Carter: ‘Better Buying Power’ Drives Defense Acquisitions

WASHINGTON, Feb. 23, 2011 — Sup­port­ing the war effort and man­ag­ing the bud­get are top jobs in the office of acqui­si­tion, tech­nol­o­gy and logis­tics, and both have inten­si­fied with the Pentagon’s man­date to do more with less, the Defense Department’s acqui­si­tion exec­u­tive said.
Ash­ton B. Carter gave the keynote address on the defense effi­cien­cy ini­tia­tive to an audi­ence of 500 here last night at a meet­ing of the Cen­ter for a New Amer­i­can Secu­ri­ty.

Ashton B. Carter, undersecretary of defense for acquisition, technology and logistics
Ash­ton B. Carter, under­sec­re­tary of defense for acqui­si­tion, tech­nol­o­gy and logis­tics, briefs reporters at a Sept. 14, 2010, Pen­ta­gon news con­fer­ence about a Defense Depart­ment ini­tia­tive to save up to $100 bil­lion over five years by imple­ment­ing reforms in acqui­si­tion and pro­cure­ment pol­i­cy.
DOD pho­to by R.D. Ward
Click to enlarge

“As one of the prongs of the effi­cien­cy ini­tia­tive, [Defense Sec­re­tary Robert M. Gates] asked me to devise a plan for find­ing effi­cien­cies with­in $400 bil­lion of the $700 bil­lion defense bud­get that is my area of respon­si­bil­i­ty,” Carter said, “name­ly, that which is con­tract­ed out of the depart­ment for goods and ser­vices.” Gates intro­duced the effi­cien­cy ini­tia­tive dur­ing a May 8 speech at the Eisen­how­er Library in Abi­lene, Kan.

“This led to some­thing called ‘bet­ter buy­ing pow­er,’” which he and Gates intro­duced Sept. 14, Carter said.

“It takes the form of guid­ance from me to our acqui­si­tion work force — 147,000 acqui­si­tion pro­fes­sion­als — on how they can get, as I put it, more with­out more, because we’re not going to have more.”

The objec­tive is to deliv­er the warfight­ing capa­bil­i­ties need­ed for the mon­ey avail­able, he added, by get­ting bet­ter buy­ing pow­er for warfight­ers and tax­pay­ers. The 23-point strat­e­gy seeks to restore afford­abil­i­ty in defense pro­cure­ment and to improve defense indus­try pro­duc­tiv­i­ty, Carter said. Each point was devised with input from the defense acqui­si­tion work force and from part­ners in indus­try, he said.

Major themes of the strat­e­gy, accord­ing to Carter’s guid­ance roadmap, include tar­get­ing afford­abil­i­ty and con­trol­ling cost growth, pro­vid­ing incen­tives for defense indus­try pro­duc­tiv­i­ty and inno­va­tion, pro­mot­ing com­pe­ti­tion, improv­ing the acqui­si­tion of ser­vices, and reduc­ing bureau­cra­cy.

“Our first effort has to be at afford­abil­i­ty, and that has to be for new pro­grams we’re begin­ning and ones we’ve already begun,” Carter said. An exam­ple, he said, is the the next-gen­er­a­tion bal­lis­tic mis­sile sub­ma­rine that will replace the Ohio-class nuclear mis­sile-car­ry­ing sub­ma­rine in the 2020s.

“When we got the first design and cost esti­mate for the SSBNX, we were com­ing in at $7 bil­lion apiece. If the Navy spent that much in the peri­od 2020 to 2030 on the SSBNX, it wouldn’t be able to buy any oth­er ships. Said dif­fer­ent­ly, that ain’t hap­pen­ing,” Carter said.

“Rather than head down a road that was sure to lead to a bro­ken pro­gram, we had to back up and look at the dri­vers of the design,” he said. These were tube num­ber, tube diam­e­ter, degree of stealth, flank speed and oth­er fac­tors that drove the over­all cost.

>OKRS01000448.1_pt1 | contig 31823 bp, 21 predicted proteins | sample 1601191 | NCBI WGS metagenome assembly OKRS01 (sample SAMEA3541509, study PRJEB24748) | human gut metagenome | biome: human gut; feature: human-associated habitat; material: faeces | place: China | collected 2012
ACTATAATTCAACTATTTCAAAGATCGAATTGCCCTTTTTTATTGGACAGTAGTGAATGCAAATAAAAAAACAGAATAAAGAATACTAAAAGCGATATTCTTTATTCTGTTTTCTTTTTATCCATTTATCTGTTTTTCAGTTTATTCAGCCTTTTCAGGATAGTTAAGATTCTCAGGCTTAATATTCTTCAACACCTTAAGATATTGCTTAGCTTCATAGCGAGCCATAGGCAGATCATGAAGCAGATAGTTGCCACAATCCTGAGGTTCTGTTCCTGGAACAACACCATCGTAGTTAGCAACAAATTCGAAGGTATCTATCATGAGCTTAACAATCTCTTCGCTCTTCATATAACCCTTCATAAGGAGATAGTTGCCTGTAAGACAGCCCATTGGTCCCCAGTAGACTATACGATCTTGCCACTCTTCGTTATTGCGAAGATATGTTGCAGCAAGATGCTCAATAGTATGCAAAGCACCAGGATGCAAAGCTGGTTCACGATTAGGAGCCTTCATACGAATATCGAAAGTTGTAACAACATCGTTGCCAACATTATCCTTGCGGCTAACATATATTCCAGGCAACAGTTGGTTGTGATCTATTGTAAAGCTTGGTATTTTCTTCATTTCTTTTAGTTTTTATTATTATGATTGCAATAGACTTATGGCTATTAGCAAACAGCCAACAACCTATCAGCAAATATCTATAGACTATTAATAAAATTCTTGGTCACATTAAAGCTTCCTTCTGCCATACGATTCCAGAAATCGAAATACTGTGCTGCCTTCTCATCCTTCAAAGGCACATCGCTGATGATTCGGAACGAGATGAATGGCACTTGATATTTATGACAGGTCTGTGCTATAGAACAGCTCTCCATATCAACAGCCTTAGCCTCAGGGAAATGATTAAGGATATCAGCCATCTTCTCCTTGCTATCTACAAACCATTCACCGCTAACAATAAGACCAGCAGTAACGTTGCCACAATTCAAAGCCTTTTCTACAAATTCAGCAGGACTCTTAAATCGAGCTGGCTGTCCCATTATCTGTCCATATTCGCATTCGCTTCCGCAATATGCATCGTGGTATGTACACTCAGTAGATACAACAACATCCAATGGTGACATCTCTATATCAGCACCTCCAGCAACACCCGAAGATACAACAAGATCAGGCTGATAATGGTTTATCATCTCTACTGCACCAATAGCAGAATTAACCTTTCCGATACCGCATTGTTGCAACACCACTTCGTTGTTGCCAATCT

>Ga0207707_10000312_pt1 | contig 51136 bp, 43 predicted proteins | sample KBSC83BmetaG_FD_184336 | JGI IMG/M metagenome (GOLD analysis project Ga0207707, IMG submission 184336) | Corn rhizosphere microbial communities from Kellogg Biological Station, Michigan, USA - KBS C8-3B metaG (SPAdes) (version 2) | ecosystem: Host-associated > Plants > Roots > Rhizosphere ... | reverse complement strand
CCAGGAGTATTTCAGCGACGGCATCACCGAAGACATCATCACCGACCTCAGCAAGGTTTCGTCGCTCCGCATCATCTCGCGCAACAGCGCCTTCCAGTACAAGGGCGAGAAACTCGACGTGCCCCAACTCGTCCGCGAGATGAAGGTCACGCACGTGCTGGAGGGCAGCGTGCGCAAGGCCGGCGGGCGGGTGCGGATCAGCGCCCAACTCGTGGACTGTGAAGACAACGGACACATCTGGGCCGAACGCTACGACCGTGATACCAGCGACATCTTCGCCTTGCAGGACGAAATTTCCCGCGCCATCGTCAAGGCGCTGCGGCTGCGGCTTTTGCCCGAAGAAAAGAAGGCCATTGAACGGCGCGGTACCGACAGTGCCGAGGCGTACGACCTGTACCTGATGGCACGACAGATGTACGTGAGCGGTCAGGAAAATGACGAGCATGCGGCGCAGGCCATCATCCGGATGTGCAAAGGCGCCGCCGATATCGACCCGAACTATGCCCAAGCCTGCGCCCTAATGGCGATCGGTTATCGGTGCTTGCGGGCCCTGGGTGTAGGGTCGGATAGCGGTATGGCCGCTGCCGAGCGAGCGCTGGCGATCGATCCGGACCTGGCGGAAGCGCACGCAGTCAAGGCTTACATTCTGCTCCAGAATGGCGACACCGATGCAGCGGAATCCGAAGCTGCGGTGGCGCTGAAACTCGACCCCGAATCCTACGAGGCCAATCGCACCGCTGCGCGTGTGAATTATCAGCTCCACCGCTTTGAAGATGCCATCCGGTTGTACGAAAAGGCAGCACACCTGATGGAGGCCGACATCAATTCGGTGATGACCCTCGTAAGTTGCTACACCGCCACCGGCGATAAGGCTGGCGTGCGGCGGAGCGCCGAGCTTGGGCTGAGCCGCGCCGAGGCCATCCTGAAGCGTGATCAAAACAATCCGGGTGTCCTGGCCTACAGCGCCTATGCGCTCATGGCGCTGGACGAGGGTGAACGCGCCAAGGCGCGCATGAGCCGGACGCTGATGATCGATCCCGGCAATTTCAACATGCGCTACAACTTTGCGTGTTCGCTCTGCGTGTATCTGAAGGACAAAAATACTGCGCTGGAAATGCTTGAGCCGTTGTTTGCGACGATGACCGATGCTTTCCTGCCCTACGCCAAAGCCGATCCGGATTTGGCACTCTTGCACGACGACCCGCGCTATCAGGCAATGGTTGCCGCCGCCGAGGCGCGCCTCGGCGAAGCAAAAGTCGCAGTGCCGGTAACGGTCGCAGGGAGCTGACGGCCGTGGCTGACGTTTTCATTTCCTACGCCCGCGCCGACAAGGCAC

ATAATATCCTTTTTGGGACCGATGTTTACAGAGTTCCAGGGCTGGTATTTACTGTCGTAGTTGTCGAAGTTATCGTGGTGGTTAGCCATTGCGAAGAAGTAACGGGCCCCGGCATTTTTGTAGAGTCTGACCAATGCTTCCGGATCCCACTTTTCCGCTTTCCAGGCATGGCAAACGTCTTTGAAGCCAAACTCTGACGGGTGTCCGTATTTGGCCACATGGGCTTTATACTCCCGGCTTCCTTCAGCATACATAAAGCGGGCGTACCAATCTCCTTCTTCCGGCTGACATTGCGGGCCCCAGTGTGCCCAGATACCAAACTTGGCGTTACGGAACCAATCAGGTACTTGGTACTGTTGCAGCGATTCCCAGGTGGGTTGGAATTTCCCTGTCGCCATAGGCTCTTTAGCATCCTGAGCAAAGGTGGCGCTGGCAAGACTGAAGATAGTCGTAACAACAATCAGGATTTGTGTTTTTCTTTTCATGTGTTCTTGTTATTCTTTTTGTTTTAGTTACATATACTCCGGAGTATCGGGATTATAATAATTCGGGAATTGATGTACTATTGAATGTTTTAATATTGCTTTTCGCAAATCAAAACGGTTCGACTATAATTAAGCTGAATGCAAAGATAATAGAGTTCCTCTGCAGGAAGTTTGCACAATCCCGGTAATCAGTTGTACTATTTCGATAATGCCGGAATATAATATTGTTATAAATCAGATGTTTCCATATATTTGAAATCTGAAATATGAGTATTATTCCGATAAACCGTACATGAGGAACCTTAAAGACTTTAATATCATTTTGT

“We began to shape the design with afford­abil­i­ty as a require­ment,” Carter said. “And we found we could do that.” The Navy’s cost now is down to about $6 bil­lion per sub­ma­rine, with a tar­get of $4.9 bil­lion, he added.

“And that’s the kind of thing we’re going to have to do with every­thing we’re start­ing now,” Carter said.

But some pro­grams are already in progress, Carter not­ed. “They were start­ed, and now here we are,” he said. “We have them, and we need to con­trol costs on them.” Com­pe­ti­tion is anoth­er big dri­ver of effi­cien­cy, and the Defense Depart­ment tries to use com­pe­ti­tion as cre­ative­ly as pos­si­ble, Carter added. In the recent case of the lit­toral com­bat ship, he said, two dif­fer­ent sea frame mak­ers asked to pre­pare bids for a sub­se­quent buy.

“When we got the bids in,” he con­tin­ued, “the num­bers sug­gest­ed to me that both ship­builders believed they were enti­tled to build these ships for us.”

Defense Depart­ment offi­cials decid­ed that only one ship­builder would win the con­tract, and asked each con­trac­tor to bid on build­ing 10 ships, based on the assump­tion that only one com­pa­ny would win. Oth­er incen­tives were added to the con­tract, Carter said, and when the bids came in again, “they were sub­stan­tial­ly low­er, because the peo­ple com­par­ing them had been able to think of plau­si­ble ways to reduce the costs.”

The bids were so attrac­tive, Carter said, “that we decid­ed to buy all 20. It was a great deal.”

The Defense Depart­ment doesn’t make any­thing, he not­ed.

“All of the weapons sys­tems and equip­ment that make us the best mil­i­tary in the world — and that is, next to our peo­ple in uni­form, our great­est asset as a mil­i­tary pow­er — are made in indus­try.”

The defense indus­try and its tech­no­log­i­cal health and vital­i­ty are a nation­al asset, Carter said.

“In that sense, the tax­pay­er and the warfight­er, whom I rep­re­sent, have the same inter­est as a long-term share­hold­er in the defense indus­try.”

U.S. Depart­ment of Defense
Office of the Assis­tant Sec­re­tary of Defense (Pub­lic Affairs)

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